keywords = "energy wood, wood chips, wood fuels, combustion particles, particle emissions, particles, district heating",
    author = "O. Sippula and Jouni Hokkinen and Harri Puustinen and P. Yli-Piril{\"a} and Jorma Jokiniemi",
    year = "2009",
    doi = "10.1021/ef900098v",
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    Sippula, O, Hokkinen, J, Puustinen, H, Yli-Pirilä, P & Jokiniemi, J 2009, 'Particle emissions from small wood-fired district heating units', Energy & Fuels, vol. 23, no. 6, pp. 2974-2982. https://doi.org/10.1021/ef900098v

    Particle emissions from small wood-fired district heating units. / Sippula, O. (Corresponding Author); Hokkinen, Jouni; Puustinen, Harri; Yli-Pirilä, P.; Jokiniemi, Jorma.

    In: Energy & Fuels, Vol. 23, No. 6, 2009, p. 2974-2982.

    Research output: Contribution to journalArticleScientificpeer-review

    TY - JOUR

    T1 - Particle emissions from small wood-fired district heating units

    AU - Sippula, O.

    AU - Hokkinen, Jouni

    AU - Puustinen, Harri

    AU - Yli-Pirilä, P.

    AU - Jokiniemi, Jorma

    PY - 2009

    Y1 - 2009

    N2 - Particle and gaseous emissions of four different wood chip-fired district heating units in the size range 5−15 MW were studied. Three of the units were fire-tube boilers based on rotating grate combustion technology, and one was a gasification combustion boiler. All of the units were equipped with cyclones to remove coarse particles from the flue gas. In addition, two of the rotating grate boilers were equipped with single field electrostatic precipitators (ESP), and one with a condensing flue gas scrubber. The particle filtration efficiencies of these particle removal appliances were measured. The grate boilers produced on average 211−483 mg/MJ of total suspended particles (TSP) and 55−92 mg/MJ of fine particles (PM1) upstream of the secondary particle filters. These levels of TSP and PM1 were clearly higher than those produced by the gasification combustion boiler (on average 50 mg/MJ TSP and 13 mg/MJ PM1). The ESPs were found to remove around 95% of the PM1s and 93% of TSP, leading to relatively low particle emissions. The lowest collection efficiency (for particles below 10 μm) was achieved in the size range 0.2−1 μm. The condensing flue gas scrubber removed on average 44% of PM1 and 84% of TSP. In all of the plants, the fine particles mainly consisted of potassium salts. In addition, they contained small amounts of organic material and various metals, of which zinc was the most abundant. In general, the study shows that small (<20 MW) biomass-fired boilers, not equipped with effective particle filters, are an important source of fine particles introduced into ambient air and they have a high potential for reducing the emissions with currently available flue gas cleaning technology.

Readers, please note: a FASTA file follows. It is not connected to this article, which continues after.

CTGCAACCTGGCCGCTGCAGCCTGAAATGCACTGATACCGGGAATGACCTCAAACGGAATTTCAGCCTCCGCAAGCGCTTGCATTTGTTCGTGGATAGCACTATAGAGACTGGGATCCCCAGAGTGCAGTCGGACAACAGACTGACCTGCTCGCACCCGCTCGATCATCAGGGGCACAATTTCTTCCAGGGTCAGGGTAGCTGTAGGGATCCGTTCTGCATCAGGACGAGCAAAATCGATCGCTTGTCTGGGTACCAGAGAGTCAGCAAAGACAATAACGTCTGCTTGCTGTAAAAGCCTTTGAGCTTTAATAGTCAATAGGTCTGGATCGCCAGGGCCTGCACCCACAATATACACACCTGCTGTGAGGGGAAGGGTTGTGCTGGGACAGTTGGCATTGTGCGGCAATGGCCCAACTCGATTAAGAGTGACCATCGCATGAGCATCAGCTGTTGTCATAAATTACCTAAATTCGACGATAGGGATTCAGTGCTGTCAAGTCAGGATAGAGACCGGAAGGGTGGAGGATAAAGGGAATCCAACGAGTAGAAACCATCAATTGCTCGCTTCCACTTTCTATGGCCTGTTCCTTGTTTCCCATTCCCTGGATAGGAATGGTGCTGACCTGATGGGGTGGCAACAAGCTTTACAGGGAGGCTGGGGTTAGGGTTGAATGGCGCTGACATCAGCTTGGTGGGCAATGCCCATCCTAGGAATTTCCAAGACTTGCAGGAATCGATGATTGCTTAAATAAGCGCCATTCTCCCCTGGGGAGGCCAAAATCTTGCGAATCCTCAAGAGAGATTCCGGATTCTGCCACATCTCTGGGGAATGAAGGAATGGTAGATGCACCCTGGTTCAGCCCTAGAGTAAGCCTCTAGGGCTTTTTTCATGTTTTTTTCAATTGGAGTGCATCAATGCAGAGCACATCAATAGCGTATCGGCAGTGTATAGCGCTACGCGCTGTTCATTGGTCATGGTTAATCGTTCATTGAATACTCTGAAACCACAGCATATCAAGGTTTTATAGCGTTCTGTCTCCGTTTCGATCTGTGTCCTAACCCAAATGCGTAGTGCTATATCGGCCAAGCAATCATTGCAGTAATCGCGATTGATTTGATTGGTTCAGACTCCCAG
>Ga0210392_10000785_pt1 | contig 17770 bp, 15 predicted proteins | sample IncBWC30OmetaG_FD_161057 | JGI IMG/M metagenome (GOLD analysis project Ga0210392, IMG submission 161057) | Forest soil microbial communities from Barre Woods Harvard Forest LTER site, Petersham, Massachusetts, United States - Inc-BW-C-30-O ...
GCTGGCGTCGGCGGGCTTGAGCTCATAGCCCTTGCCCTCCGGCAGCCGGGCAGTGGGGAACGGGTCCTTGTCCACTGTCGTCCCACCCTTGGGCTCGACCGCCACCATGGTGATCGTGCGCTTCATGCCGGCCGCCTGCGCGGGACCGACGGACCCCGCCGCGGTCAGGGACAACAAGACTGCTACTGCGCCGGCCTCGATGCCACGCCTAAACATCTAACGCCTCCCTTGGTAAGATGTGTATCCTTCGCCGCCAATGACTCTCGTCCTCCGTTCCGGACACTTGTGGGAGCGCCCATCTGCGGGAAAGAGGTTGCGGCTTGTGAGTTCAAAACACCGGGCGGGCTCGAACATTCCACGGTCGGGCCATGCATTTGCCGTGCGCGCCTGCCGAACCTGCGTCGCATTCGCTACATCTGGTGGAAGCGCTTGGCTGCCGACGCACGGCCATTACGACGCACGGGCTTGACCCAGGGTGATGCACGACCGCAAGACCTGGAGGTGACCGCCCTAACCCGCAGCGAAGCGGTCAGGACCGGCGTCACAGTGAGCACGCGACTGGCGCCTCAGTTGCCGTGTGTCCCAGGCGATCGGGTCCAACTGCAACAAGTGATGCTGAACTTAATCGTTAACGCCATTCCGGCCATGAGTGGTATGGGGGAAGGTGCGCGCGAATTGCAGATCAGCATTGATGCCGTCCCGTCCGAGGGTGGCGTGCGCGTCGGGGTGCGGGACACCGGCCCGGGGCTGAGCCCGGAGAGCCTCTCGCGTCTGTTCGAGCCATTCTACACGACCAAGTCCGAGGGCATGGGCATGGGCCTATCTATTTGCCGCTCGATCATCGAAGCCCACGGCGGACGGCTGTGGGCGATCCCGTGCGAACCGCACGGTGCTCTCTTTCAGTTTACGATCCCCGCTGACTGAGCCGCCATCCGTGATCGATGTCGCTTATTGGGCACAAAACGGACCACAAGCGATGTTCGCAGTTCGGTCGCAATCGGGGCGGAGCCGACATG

AB - Particle and gaseous emissions of four different wood chip-fired district heating units in the size range 5−15 MW were studied. Three of the units were fire-tube boilers based on rotating grate combustion technology, and one was a gasification combustion boiler. All of the units were equipped with cyclones to remove coarse particles from the flue gas. In addition, two of the rotating grate boilers were equipped with single field electrostatic precipitators (ESP), and one with a condensing flue gas scrubber. The particle filtration efficiencies of these particle removal appliances were measured. The grate boilers produced on average 211−483 mg/MJ of total suspended particles (TSP) and 55−92 mg/MJ of fine particles (PM1) upstream of the secondary particle filters. These levels of TSP and PM1 were clearly higher than those produced by the gasification combustion boiler (on average 50 mg/MJ TSP and 13 mg/MJ PM1). The ESPs were found to remove around 95% of the PM1s and 93% of TSP, leading to relatively low particle emissions. The lowest collection efficiency (for particles below 10 μm) was achieved in the size range 0.2−1 μm. The condensing flue gas scrubber removed on average 44% of PM1 and 84% of TSP. In all of the plants, the fine particles mainly consisted of potassium salts. In addition, they contained small amounts of organic material and various metals, of which zinc was the most abundant. In general, the study shows that small (<20 MW) biomass-fired boilers, not equipped with effective particle filters, are an important source of fine particles introduced into ambient air and they have a high potential for reducing the emissions with currently available flue gas cleaning technology.

    KW - energy wood

    KW - wood chips

    KW - wood fuels

    KW - combustion particles

    KW - particle emissions

    KW - particles

    KW - district heating

    U2 - 10.1021/ef900098v

    DO - 10.1021/ef900098v

    M3 - Article

    VL - 23

    SP - 2974

    EP - 2982

    JO - Energy & Fuels

    JF - Energy & Fuels

    SN - 0887-0624

    IS - 6

    ER -